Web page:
New human species found in Philippines

New human species found in Philippines

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The researchers found 13 elements of the new species, including bones and teeth

There’s a new addition to the family tree: an extinct species of human that’s been found in the Philippines.

It’s known as Homo luzonensis, after the site of its discovery on the country’s largest island Luzon.

Its physical features are a mixture of those found in very ancient human ancestors and in more recent people.

That could mean primitive human relatives left Africa and made it all the way to South-East Asia, something not previously thought possible.

The find shows that human evolution in the region may have been a highly complicated affair, with three or more human species in the region at around the time our ancestors arrive.

The new specimens from Callao Cave, in the north of Luzon, are described in the journal Nature.

Homo luzonensis has some physical similarities to recent humans, but in other features hark back to the australopithecines, upright-walking ape-like creatures that lived in Africa between two and four million years ago.

If australopithecine-like species were able to reach South-East Asia, it would change the way our ideas about who in our human family tree left Africa first.

Homo erectus has long thought to have been the first member of our direct line to leave the African homeland – around 1.9 million years ago.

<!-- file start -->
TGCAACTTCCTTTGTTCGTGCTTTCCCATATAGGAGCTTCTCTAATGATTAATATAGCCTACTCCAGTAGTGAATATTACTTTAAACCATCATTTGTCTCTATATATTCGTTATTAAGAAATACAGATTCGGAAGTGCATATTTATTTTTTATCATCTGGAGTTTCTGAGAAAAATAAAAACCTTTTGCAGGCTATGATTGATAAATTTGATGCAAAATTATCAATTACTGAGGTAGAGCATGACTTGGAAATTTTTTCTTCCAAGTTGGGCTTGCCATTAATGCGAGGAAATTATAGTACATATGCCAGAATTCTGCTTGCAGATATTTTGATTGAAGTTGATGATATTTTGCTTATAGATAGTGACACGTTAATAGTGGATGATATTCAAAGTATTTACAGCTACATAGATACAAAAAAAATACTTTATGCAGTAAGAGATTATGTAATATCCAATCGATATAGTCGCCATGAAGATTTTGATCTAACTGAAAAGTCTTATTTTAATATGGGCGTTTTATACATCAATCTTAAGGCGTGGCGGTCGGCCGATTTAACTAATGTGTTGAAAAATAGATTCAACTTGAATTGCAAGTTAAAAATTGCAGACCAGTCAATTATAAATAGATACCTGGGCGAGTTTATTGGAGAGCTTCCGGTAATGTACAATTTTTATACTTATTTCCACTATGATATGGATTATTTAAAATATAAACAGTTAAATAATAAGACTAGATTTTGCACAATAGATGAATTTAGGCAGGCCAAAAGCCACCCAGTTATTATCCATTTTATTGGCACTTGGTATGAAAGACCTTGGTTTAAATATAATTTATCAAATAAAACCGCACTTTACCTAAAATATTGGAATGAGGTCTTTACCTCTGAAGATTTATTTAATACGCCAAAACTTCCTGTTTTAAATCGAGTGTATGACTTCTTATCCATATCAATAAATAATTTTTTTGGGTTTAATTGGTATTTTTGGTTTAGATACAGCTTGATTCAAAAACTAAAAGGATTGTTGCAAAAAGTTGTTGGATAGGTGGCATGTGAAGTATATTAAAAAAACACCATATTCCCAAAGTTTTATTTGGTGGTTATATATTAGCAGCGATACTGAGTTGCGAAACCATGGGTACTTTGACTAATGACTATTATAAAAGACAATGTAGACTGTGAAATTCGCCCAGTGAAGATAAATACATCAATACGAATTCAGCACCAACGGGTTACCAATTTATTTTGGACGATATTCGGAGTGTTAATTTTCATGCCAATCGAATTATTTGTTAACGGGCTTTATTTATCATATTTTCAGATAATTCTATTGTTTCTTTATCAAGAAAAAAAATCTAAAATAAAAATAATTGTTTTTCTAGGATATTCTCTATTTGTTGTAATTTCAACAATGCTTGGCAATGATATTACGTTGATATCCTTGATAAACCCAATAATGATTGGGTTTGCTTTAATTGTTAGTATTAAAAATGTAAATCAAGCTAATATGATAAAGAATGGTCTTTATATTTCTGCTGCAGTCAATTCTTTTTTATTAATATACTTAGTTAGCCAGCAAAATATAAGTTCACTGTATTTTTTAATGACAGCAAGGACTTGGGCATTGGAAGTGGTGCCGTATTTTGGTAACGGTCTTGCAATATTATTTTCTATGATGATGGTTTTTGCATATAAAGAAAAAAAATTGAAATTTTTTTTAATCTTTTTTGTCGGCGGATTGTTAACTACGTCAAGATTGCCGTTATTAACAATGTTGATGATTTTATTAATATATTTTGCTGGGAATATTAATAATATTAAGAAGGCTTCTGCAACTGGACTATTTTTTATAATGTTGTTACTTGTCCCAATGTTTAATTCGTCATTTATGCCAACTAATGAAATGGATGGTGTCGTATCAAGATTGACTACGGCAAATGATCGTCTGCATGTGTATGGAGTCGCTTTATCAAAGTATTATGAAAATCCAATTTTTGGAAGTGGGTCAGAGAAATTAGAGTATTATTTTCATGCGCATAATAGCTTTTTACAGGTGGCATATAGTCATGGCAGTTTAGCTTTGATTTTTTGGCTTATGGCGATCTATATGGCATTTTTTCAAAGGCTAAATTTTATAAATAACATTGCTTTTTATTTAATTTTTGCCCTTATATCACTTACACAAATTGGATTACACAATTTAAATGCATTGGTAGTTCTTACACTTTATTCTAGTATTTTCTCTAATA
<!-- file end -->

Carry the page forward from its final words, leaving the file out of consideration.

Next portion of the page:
And given that Luzon was only ever accessible by sea, the find raises questions about how pre-human species might have reached the island.

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Florent Detroit

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Callao Cave, in the north of Luzon, is open to tourists

In addition to Homo luzonensis, island South-East Asia also appears to have been home to another human species called the Denisovans, who appear to have interbred with early modern humans (Homo sapiens) when they arrived in the region.

This evidence comes from analysis of DNA, as no known Denisovan fossils have been found in the region.

The Indonesian island of Flores was home to a species called Homo floresiensis, nicknamed The Hobbits because of their small stature. They are thought to have survived there from at least 100,000 years ago until 50,000 years ago – potentially overlapping with the arrival of modern humans.

Interestingly, scientists have also argued that Homo floresiensis shows physical features that are reminiscent of those found in australopithecines.

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